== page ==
airstream rangleline black on pavement
Airstream releases the Rangeline for the van life; (photo/Airstream)

RAM ProMaster-Based Airstream Rangeline Offers Impressive Van Life Value

The Airstream Rangeline is an expansion of the 91-year-old company’s motorized offerings. Airstream’s CEO says the van — designed on a RAM chassis — is for the “new travel reality” of greater freedom and flexibility sought by customers.

With the Rangeline Touring Coach, Airstream has designed a vehicle aimed squarely at the fast-growing market for van life vehicles. Airstream built the 21-foot Class B motorhome from the chassis of the RAM ProMaster 3500, a longtime favorite among van lifers, including Alex Honnold.

The Airstream Rangeline offers many of the features van lifers would expect, along with a few additions that will please some travelers and turn away others.

airstream Rangeline Cabin Rear
A view of the Rangeline’s rear cabin; (photo/Airstream)

Airstream Rangeline: Primary Features

For starters, the Rangeline avoids the solar panels used in many van conversions. Instead, all the vehicle’s onboard systems get power from the gas tank, including its 2.8kW generator.

The van comes with a 3.6L Pentastar V6 engine that provides 276 horsepower and a nine-speed automatic transmission from TorqueFlite — both made by Stellantis. Don’t take the Rangeline up steep mountains, though, as it comes with front-wheel drive only.

While in motion, the Rangeline includes up to four positions with seat belts: two captain’s chairs and a two-seat bench. As for sleeping, the standard configuration offers a two-person bed, with capacity for another two people in the optional pop-top.

As for amenities, the Rangeline has many usual suspects for van life. The kitchen offers a stowable electric stove, fridge, and freezer. There’s also hot water, internal heating, and air conditioning, as well as standard RV hookups. It does have a wet bath as well, including a sink, toilet, and shower.

Airstream didn’t forget pet lovers, either, with a pet bowl pull-out drawer and exterior leash attachment.

airstream rangeline interior
A view from the front of the Rangeline; (photo/Airstream)

Storage & Organization

So how does the Airstream Rangeline manage storage when using the ProMaster Chassis, which offers less interior space than a Sprinter?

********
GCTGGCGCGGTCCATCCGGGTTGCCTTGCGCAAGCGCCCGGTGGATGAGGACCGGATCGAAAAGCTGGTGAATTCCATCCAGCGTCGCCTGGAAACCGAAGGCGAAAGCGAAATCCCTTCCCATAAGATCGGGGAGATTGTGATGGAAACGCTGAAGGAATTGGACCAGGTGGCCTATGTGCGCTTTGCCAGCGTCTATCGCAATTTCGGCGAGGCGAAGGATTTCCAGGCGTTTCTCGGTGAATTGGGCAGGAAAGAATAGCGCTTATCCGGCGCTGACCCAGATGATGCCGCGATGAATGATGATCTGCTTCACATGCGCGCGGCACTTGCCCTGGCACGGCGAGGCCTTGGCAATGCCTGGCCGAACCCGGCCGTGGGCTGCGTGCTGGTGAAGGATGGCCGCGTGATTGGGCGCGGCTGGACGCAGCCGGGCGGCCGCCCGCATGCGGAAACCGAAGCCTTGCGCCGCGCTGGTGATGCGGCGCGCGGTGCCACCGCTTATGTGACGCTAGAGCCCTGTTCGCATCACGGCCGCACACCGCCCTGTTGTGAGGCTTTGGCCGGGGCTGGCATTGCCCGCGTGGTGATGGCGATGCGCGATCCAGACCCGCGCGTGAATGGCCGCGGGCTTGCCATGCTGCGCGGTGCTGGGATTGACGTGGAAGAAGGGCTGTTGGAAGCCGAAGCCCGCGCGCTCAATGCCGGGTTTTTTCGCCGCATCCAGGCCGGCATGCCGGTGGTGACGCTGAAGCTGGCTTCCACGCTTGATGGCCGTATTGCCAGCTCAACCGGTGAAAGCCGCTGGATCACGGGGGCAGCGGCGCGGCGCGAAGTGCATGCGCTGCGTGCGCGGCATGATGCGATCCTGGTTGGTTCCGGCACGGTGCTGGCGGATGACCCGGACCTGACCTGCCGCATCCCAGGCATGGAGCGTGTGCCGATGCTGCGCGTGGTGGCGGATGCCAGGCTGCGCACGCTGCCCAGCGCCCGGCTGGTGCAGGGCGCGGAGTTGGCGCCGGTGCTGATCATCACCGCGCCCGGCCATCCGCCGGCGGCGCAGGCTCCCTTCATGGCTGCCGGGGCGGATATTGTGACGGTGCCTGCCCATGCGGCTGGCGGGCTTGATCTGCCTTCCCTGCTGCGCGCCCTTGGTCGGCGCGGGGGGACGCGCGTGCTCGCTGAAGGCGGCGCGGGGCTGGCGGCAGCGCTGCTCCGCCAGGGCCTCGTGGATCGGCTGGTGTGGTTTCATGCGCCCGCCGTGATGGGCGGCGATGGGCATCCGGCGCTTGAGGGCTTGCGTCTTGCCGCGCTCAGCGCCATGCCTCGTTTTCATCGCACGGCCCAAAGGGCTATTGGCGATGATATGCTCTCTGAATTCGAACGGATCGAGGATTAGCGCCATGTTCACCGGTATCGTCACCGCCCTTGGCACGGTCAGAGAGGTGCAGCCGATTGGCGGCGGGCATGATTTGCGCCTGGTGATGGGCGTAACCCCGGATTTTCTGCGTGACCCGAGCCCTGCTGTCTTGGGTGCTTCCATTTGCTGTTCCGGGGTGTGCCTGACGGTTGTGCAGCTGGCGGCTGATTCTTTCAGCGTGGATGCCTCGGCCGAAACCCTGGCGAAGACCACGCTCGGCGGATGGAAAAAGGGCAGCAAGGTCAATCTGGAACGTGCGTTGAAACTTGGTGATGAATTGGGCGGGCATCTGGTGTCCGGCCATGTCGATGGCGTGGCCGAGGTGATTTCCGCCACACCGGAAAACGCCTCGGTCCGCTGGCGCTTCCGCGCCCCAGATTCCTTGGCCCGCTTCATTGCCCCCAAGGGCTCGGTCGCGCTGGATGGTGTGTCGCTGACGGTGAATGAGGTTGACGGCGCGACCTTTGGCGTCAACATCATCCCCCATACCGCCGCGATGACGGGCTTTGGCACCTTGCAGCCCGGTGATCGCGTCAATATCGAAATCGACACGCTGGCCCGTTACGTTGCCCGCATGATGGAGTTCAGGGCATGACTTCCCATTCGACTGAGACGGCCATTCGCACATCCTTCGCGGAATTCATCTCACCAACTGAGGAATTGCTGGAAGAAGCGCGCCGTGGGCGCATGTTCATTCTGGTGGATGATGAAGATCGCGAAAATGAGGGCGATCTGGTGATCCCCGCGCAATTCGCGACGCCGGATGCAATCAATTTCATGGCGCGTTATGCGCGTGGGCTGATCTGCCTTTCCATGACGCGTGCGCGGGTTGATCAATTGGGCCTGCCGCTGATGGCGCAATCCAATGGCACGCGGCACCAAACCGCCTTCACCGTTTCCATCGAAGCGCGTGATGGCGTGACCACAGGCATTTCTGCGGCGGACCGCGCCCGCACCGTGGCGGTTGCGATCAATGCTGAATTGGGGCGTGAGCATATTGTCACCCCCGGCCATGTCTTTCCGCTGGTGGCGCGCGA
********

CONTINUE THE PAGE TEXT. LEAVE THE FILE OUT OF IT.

Airstream added lightweight, load-carrying panels to both rear doors. The panels are meant for customizable gear storage and easy access to whatever equipment you take on the road.

The van’s “L-track” storage system gives owners the ability to “safely secure” larger items like bikes, fishing gear, and luggage.

“We’re in a new travel reality, where freedom and flexibility are top of mind for more and more people,” Bob Wheeler, Airstream President and CEO, said in a press release. “Rangeline is the result of extensive research and dedication to understanding the van life movement and what customers want from their experience.”

airstream Rangeline Bed
The Rangeline’s primary sleeping area in the back; (photo/Airstream)

Rangeline vs. the Competition

Without 4WD or off-grid capability, the Rangeline seems more appropriate for families on road trips than rugged adventures. However, it’s still a Class B motorhome with a substantially lower price than its competitors with extra bells and whistles.

The Rangeline starts at $131,882 — quite a bit less than Airstream’s own Interstate 24X, a 4WD Sprinter build with a hefty price tag of $213,850.

It’s also a lot cheaper than the Winnebago Revel, another 4WD van life vehicle that still costs $175,000 the last time we checked.

For those who don’t need to reach lots of off-pavement places — but still want a van ready for road life — the Airstream Rangeline offers plenty of amenities at a reasonable price. Check it out on now.

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Andrew McLemore

An award-winning journalist and photographer, Andrew McLemore brings more than 14 years of experience to his position as Associate News Editor for Lola Digital Media. Andrew is a musician, climber and traveler who currently lives in Cuenca, Ecuador, which he uses as a home base for adventures throughout the Americas. When he's not writing, playing gigs or exploring the outdoors, he's hanging out with his dog Campana.